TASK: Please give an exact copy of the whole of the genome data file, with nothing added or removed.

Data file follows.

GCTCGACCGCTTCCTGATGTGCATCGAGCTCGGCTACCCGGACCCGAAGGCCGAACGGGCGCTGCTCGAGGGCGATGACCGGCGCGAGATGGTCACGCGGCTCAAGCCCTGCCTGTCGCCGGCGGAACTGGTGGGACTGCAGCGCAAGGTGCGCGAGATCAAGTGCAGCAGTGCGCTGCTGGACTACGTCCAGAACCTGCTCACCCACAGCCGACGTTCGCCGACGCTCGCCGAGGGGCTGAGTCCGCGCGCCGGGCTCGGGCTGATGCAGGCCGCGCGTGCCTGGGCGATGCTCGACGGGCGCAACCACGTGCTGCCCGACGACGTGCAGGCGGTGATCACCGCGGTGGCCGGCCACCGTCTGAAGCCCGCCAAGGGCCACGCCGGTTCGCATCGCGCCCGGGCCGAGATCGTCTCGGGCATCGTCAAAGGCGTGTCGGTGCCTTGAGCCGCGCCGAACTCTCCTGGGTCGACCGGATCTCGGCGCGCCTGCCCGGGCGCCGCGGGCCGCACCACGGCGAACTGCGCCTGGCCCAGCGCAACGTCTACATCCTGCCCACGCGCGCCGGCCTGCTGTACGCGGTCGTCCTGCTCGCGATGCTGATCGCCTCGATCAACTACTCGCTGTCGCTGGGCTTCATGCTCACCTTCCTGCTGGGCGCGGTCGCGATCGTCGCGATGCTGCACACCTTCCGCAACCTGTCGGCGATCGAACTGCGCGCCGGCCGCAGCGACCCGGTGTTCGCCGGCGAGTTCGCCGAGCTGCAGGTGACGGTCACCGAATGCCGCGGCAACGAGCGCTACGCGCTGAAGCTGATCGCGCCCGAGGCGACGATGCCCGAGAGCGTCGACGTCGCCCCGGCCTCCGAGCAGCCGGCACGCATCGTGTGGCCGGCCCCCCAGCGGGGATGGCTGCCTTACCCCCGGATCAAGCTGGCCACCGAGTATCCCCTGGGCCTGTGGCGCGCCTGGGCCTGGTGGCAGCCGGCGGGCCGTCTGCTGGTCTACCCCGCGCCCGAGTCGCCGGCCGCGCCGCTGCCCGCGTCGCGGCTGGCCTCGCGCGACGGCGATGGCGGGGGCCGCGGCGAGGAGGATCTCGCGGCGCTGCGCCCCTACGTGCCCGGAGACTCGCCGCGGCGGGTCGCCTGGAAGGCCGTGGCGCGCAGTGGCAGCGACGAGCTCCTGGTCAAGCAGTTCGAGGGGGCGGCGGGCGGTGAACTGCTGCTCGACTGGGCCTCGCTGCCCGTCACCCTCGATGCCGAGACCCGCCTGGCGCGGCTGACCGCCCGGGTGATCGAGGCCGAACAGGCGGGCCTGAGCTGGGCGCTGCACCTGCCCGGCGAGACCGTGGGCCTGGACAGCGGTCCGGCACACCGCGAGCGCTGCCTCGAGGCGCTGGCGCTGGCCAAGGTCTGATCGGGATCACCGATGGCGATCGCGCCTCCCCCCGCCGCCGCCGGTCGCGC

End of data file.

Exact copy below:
GCTCGACCGCTTCCTGATGTGCATCGAGCTCGGCTACCCGGACCCGAAGGCCGAACGGGCGCTGCTCGAGGGCGATGACCGGCGCGAGATGGTCACGCGGCTCAAGCCCTGCCTGTCGCCGGCGGAACTGGTGGGACTGCAGCGCAAGGTGCGCGAGATCAAGTGCAGCAGTGCGCTGCTGGACTACGTCCAGAACCTGCTCACCCACAGCCGACGTTCGCCGACGCTCGCCGAGGGGCTGAGTCCGCGCGCCGGGCTCGGGCTGATGCAGGCCGCGCGTGCCTGGGCGATGCTCGACGGGCGCAACCACGTGCTGCCCGACGACGTGCAGGCGGTGATCACCGCGGTGGCCGGCCACCGTCTGAAGCCCGCCAAGGGCCACGCCGGTTCGCATCGCGCCCGGGCCGAGATCGTCTCGGGCATCGTCAAAGGCGTGTCGGTGCCTTGAGCCGCGCCGAACTCTCCTGGGTCGACCGGATCTCGGCGCGCCTGCCCGGGCGCCGCGGGCCGCACCACGGCGAACTGCGCCTGGCCCAGCGCAACGTCTACATCCTGCCCACGCGCGCCGGCCTGCTGTACGCGGTCGTCCTGCTCGCGATGCTGATCGCCTCGATCAACTACTCGCTGTCGCTGGGCTTCATGCTCACCTTCCTGCTGGGCGCGGTCGCGATCGTCGCGATGCTGCACACCTTCCGCAACCTGTCGGCGATCGAACTGCGCGCCGGCCGCAGCGACCCGGTGTTCGCCGGCGAGTTCGCCGAGCTGCAGGTGACGGTCACCGAATGCCGCGGCAACGAGCGCTACGCGCTGAAGCTGATCGCGCCCGAGGCGACGATGCCCGAGAGCGTCGACGTCGCCCCGGCCTCCGAGCAGCCGGCACGCATCGTGTGGCCGGCCCCCCAGCGGGGATGGCTGCCTTACCCCCGGATCAAGCTGGCCACCGAGTATCCCCTGGGCCTGTGGCGCGCCTGGGCCTGGTGGCAGCCGGCGGGCCGTCTGCTGGTCTACCCCGCGCCCGAGTCGCCGGCCGCGCCGCTGCCCGCGTCGCGGCTGGCCTCGCGCGACGGCGATGGCGGGGGCCGCGGCGAGGAGGATCTCGCGGCGCTGCGCCCCTACGTGCCCGGAGACTCGCCGCGGCGGGTCGCCTGGAAGGCCGTGGCGCGCAGTGGCAGCGACGAGCTCCTGGTCAAGCAGTTCGAGGGGGCGGCGGGCGGTGAACTGCTGCTCGACTGGGCCTCGCTGCCCGTCACCCTCGATGCCGAGACCCGCCTGGCGCGGCTGACCGCCCGGGTGATCGAGGCCGAACAGGCGGGCCTGAGCTGGGCGCTGCACCTGCCCGGCGAGACCGTGGGCCTGGACAGCGGTCCGGCACACCGCGAGCGCTGCCTCGAGGCGCTGGCGCTGGCCAAGGTCTGATCGGGATCACCGATGGCGATCGCGCCTCCCCCCGCCGCCGCCGGTCGCGC